Background: Scientific data and clinical observations appear to indicate that an adequate width of attached mucosa may facilitate oral hygiene procedures thus preventing peri-implant inflammation and tissue breakdown (eg, biologic complications). Consequently, in order to avoid biologic complications and improve long-term prognosis, soft tissue conditions should be carefully evaluated when implant therapy is planned. At present the necessity and time-point for soft tissue grafting (eg, prior to or during implant placement or after healing) is still controversially discussed while clinical recommendations are vague.
Objectives: To provide a review of the literature on the role of attached mucosa to maintain periimplant health, and to propose a decision tree which may help the clinician to select the appropriate surgical technique for increasing the width of attached mucosa.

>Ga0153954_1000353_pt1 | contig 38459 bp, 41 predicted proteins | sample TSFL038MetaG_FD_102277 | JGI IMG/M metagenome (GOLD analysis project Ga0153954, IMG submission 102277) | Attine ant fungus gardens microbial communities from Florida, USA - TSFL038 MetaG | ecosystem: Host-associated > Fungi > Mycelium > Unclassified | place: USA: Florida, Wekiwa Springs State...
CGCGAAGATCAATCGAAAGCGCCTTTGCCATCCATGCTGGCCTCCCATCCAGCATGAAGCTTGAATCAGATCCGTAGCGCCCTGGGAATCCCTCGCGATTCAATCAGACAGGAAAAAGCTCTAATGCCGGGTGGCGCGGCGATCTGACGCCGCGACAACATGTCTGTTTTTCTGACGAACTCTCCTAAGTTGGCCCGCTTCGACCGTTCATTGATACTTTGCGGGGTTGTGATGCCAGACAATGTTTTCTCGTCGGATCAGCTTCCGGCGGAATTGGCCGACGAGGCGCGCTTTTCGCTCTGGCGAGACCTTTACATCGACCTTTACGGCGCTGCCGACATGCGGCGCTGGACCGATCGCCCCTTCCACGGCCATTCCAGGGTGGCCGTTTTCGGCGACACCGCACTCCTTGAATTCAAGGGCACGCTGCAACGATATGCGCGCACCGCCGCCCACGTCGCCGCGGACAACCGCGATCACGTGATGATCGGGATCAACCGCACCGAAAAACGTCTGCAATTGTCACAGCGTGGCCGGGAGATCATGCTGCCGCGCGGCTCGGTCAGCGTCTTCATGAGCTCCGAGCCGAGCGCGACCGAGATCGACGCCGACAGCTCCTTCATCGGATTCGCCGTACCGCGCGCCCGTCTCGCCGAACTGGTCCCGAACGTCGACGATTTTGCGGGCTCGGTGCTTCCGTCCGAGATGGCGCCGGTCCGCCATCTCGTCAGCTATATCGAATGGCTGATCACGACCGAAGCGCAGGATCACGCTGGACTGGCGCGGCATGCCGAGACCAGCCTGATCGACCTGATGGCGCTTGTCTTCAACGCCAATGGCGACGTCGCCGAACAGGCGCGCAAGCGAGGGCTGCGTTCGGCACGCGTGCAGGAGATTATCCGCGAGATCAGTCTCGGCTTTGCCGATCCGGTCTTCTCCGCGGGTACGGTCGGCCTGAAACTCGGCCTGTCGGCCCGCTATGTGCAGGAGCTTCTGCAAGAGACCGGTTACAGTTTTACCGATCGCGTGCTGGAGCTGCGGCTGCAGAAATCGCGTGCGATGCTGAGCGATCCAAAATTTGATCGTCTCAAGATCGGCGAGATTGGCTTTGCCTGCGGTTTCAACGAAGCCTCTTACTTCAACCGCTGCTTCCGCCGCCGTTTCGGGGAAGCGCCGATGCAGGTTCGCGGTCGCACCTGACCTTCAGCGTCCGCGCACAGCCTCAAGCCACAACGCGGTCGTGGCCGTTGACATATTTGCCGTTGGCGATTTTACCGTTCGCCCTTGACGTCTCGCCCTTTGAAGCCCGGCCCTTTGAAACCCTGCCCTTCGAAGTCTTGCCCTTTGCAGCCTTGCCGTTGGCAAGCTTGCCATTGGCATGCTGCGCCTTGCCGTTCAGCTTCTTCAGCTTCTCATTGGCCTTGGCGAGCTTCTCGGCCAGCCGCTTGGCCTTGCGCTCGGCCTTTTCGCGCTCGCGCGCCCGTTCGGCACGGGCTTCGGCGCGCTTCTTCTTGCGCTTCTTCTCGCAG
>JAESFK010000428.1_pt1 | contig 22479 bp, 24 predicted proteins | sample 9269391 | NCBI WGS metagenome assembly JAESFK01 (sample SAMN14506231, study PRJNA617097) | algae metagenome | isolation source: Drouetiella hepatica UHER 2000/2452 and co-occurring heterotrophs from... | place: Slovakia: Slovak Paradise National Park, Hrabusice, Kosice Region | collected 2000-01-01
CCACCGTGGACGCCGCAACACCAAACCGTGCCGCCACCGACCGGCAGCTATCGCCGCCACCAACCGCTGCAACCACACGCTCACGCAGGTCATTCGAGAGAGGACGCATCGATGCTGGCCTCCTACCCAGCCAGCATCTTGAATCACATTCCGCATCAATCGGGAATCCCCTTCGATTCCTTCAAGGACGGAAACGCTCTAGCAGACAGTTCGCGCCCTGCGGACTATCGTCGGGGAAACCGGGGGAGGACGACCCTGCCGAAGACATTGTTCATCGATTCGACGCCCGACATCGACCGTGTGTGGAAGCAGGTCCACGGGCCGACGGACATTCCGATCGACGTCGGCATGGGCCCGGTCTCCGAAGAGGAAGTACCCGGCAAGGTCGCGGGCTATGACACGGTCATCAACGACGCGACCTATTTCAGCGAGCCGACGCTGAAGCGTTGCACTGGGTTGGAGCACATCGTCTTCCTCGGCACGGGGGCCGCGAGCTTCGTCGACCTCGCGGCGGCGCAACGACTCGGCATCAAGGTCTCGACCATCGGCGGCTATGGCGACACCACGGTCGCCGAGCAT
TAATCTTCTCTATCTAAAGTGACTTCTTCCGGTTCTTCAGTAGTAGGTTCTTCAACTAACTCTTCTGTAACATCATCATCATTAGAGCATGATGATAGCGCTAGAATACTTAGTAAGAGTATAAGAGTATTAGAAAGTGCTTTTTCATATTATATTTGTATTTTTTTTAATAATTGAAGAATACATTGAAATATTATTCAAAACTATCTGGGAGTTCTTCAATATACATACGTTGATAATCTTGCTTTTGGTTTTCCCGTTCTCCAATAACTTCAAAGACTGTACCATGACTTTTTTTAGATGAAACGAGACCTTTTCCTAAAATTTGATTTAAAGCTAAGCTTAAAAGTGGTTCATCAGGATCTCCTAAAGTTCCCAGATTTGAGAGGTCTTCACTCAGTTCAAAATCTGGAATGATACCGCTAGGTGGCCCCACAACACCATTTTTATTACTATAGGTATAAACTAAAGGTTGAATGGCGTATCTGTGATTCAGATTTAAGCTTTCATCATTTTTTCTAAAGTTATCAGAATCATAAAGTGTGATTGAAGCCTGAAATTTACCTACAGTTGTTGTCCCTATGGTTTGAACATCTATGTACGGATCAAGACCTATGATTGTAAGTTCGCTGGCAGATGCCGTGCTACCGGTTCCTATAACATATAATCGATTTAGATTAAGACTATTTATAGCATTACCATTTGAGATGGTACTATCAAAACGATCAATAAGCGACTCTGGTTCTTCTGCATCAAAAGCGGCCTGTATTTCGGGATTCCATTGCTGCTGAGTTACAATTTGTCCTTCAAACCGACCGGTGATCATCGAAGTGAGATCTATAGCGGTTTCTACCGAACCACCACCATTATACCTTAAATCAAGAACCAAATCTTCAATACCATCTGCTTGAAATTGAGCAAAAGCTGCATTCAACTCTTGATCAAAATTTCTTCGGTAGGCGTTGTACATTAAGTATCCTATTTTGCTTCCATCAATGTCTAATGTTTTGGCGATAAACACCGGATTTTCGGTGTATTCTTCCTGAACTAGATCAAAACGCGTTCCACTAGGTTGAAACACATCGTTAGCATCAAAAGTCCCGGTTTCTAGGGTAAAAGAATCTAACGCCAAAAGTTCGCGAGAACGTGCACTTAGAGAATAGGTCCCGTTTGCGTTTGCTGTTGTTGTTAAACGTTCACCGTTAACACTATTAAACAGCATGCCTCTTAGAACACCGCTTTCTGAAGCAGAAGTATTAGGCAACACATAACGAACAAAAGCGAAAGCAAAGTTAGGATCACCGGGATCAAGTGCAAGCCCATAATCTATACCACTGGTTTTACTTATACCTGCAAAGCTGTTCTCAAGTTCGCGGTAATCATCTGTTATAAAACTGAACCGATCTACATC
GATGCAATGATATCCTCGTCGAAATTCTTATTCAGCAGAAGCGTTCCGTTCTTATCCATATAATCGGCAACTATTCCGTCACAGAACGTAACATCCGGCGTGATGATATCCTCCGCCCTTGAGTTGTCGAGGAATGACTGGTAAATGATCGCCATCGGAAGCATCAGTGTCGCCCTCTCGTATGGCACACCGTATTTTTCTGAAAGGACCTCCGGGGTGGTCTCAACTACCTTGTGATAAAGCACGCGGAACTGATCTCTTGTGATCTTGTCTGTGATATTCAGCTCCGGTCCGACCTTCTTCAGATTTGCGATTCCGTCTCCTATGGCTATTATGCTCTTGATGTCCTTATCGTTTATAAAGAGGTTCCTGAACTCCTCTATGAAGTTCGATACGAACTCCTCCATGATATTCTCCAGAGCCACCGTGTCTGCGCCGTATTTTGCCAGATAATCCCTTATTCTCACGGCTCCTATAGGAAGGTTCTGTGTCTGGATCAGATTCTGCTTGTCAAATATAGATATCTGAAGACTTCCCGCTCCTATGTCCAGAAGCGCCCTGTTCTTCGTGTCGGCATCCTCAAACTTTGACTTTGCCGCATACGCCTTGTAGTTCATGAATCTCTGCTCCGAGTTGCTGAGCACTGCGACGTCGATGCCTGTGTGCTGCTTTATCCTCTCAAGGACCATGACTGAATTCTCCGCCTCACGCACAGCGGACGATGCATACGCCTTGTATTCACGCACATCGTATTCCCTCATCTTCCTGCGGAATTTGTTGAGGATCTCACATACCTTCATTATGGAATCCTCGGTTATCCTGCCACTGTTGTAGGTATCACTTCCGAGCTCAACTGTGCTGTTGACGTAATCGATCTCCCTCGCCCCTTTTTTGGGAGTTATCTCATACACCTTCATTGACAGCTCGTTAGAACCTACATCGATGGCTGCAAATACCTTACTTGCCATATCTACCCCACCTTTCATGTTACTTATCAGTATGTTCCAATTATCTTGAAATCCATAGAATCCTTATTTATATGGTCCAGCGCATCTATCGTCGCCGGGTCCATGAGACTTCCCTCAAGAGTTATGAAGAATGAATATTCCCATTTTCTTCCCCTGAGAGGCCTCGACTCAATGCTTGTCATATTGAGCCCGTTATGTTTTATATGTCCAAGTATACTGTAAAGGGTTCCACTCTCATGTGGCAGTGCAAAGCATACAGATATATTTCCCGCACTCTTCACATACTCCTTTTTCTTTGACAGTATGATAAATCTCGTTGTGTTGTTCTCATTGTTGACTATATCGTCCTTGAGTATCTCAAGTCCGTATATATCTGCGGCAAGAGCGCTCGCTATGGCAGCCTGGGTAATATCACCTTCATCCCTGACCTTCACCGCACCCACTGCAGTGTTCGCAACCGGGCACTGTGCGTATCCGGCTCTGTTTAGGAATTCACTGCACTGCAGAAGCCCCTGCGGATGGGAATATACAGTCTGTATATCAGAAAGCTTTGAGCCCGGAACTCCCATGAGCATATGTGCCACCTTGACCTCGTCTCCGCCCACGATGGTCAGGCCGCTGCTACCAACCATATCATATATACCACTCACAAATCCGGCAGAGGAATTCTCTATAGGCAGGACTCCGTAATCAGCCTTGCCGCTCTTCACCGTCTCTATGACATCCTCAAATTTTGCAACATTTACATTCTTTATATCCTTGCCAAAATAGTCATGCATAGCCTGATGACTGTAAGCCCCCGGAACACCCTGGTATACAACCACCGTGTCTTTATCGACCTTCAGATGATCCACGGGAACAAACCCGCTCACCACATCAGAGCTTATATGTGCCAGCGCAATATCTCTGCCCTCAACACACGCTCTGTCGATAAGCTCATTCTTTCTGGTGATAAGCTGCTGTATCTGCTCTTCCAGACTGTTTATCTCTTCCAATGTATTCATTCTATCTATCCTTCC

Results: The available data indicate that ideally, soft tissue conditions should be optimized by various grafting procedures either before or during implant placement or as part of stage-two surgery. In cases, where, despite insufficient peri-implant soft tissue condition (ie, lack of attached mucosa or movements caused by buccal frena), implants have been uncovered and/or loaded, or in cases where biologic complications are already present (eg, mucositis, peri-implantitis), the treatment appears to be more difficult and less predictable.
Conclusion: Soft tissue grafting may be important to prevent peri-implant tissue breakdown and should be considered when dental implants are placed. The presented decision tree may help the clinician to select the appropriate grafting technique.
Keywords: peri-implant keratinized attached mucosa, peri-implantitis, soft tissue recession